One thing I try to impress upon my students in their writing is the under-appreciated value of succinctness. Most teachers give a minimum page requirement for papers; I only give a maximum. I warn them that the world has a short attention span and one does not have the luxury of making a point by rambling on and on about it indefinitely. Being thorough, in their minds, often equates to saying a lot. Being thorough without saying much is the hardest skill to learn but among the best to have.

This little lesson is hilarious, of course, because I am among the least succinct people on Earth. No one who dumps 500-1000 words per day on the internet should be lecturing others about keeping things short. I've made a conscious effort to improve this over the past year – particularly in academic writing, but also here – and there has been some progress. Yet sometimes I just can't find a way to be short and punchy, to deliver the blow without a ton of setup. For the past two weeks I've been working on a post that has turned into goddamn War and Peace regarding the poll in which 29% of respondents, and 44% of Republicans, agreed with the statement, "In the next few years, an armed revolution might be necessary in order to protect our liberties."

It would be easy enough to mock the results or do the usual "Yep, these people exist" hand-wringing, but my actual thoughts on it were complex – something about the undercurrent of authoritarianism, even fascism, that we pretend does not exist in the United States. And the underlying dilemma that the United States, unlike other democracies, has never really learned its lesson about fascism as a society.

Then I found someone who did the work for me, and far better than I was. And it isn't even an Official Writer, it is a commenter from a Charles Pierce post.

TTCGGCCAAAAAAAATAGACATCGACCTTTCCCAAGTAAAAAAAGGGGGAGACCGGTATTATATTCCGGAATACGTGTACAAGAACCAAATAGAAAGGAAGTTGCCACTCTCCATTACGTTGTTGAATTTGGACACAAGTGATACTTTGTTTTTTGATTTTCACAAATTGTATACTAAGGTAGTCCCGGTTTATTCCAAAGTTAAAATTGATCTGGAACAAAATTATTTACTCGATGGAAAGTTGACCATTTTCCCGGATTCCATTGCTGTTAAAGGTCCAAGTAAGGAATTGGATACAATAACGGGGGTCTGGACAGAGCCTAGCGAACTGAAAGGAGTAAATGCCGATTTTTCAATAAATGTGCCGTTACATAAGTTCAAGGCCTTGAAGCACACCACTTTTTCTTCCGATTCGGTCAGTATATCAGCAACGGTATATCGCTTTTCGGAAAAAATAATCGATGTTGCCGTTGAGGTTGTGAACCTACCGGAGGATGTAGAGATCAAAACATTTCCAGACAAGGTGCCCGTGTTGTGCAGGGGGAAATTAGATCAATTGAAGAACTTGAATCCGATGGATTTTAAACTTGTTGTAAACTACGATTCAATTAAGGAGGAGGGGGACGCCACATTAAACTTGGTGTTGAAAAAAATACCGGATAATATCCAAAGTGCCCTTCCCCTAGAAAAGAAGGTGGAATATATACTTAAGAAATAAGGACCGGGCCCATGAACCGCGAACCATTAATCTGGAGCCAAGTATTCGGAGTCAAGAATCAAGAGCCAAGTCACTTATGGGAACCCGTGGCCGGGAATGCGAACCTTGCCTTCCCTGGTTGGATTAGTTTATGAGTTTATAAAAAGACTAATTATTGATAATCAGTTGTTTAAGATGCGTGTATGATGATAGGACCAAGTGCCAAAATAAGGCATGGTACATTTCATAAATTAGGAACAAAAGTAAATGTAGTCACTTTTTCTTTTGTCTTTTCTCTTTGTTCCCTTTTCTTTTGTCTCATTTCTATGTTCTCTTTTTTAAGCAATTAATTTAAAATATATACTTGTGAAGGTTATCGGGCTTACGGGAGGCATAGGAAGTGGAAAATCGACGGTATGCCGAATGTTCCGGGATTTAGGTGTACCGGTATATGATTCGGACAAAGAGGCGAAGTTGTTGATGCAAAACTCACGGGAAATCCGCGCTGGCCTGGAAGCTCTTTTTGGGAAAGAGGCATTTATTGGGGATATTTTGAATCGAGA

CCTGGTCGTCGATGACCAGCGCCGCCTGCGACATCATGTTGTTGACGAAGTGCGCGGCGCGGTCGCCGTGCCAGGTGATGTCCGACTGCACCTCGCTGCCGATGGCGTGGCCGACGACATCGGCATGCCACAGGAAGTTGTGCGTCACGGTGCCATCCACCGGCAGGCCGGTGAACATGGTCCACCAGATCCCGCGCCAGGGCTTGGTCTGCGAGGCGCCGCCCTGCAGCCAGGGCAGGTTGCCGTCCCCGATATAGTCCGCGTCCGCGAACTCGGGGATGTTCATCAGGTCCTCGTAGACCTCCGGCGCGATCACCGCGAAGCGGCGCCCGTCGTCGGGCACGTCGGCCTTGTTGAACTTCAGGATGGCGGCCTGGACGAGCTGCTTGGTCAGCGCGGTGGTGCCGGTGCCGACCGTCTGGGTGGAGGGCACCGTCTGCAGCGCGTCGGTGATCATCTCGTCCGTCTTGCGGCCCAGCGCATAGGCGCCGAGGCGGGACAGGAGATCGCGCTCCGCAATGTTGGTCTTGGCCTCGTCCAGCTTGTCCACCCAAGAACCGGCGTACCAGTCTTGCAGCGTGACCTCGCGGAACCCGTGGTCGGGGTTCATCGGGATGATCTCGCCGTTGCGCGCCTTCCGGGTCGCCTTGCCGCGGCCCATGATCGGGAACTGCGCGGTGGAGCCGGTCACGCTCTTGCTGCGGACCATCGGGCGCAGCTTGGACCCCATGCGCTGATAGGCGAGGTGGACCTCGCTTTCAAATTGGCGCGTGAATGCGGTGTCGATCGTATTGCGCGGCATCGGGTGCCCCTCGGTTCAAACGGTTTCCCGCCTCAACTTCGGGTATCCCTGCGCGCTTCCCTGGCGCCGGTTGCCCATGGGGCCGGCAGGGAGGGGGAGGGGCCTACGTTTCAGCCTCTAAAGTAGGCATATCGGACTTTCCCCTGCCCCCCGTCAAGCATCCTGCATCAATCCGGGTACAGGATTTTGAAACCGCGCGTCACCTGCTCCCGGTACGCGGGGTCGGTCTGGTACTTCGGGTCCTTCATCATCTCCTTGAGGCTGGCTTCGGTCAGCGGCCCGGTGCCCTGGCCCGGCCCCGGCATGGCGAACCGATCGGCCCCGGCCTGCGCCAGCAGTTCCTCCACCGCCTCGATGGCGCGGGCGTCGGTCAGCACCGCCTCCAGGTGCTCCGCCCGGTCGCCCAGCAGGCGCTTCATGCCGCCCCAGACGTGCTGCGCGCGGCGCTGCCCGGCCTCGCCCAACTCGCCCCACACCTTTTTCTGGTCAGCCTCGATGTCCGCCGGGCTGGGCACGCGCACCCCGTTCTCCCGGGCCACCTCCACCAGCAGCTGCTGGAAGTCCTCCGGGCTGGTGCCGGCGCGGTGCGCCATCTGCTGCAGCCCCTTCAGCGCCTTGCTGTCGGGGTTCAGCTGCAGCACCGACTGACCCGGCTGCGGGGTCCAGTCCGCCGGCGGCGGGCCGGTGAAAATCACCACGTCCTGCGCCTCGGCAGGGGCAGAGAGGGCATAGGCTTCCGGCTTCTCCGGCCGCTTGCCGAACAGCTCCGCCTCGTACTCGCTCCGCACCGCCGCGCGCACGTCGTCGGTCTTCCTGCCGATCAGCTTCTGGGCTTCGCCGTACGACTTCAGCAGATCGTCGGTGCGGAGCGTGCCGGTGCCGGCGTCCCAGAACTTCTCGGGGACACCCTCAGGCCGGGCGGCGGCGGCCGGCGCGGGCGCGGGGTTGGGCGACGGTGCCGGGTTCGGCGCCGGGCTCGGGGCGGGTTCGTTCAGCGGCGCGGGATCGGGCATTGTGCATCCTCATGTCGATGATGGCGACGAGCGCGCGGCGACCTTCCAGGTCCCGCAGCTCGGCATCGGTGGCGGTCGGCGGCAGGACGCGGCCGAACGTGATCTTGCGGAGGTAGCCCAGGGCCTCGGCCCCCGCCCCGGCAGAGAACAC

30% of every OECD country polls fascist. That's just always been the case, for 150 years. In most modern wealthy democracies those people are afraid to express their opinions, because its commonly understood that people who hold those opinions are generally detrimental to the common good. That was the political lesson of WWII.

In the US however they get their own news channels and one-half of the political power, because for some reason around 1980 we all started feeling sorry for the narcissistic fantasists and sentimentalists that call themselves "movement conservatives," who told us they felt bad because they were left out of what they called "the Liberal consensus."

The Liberal consensus was really just an agreement not to let the aforementioned narcissists do what they do best, which is to monopolize the conversation and claim its all about *me* and *my pain* and what about *my people*, which in general prevents us from confronting actual real live reality, like genuinely poor people and genuine disasters like climate change. And we let down our guard, forgetting that these 30% always feel bad, because they really have nothing more to their belief system than a heightened sense of persecution coupled to a heightened sense of their worth. Everything else – their politics, economics, religion, sociology – is an attempt to rationalize those two basic principles: "I oughta be in charge, but my inferiors won't let me."

30 years later people in the media think they're entertaining and sell eyeballs so they give them a seat at the table, and they don't realize the fascists want all the seats and have bad table manners besides. And while the rest of us would like to pay attention to the reality we've ignored since Reagan first pretended he was President, the media and the conversation is dominated by these 30%, who refuse to give up their fantasyland, just as we should have known they would.

While we could pick nits with some of the specifics there, that's exactly what I've been fighting myself over trying to say for a fortnight. And this gentleman did it in about 200 words. I have nothing to add. This.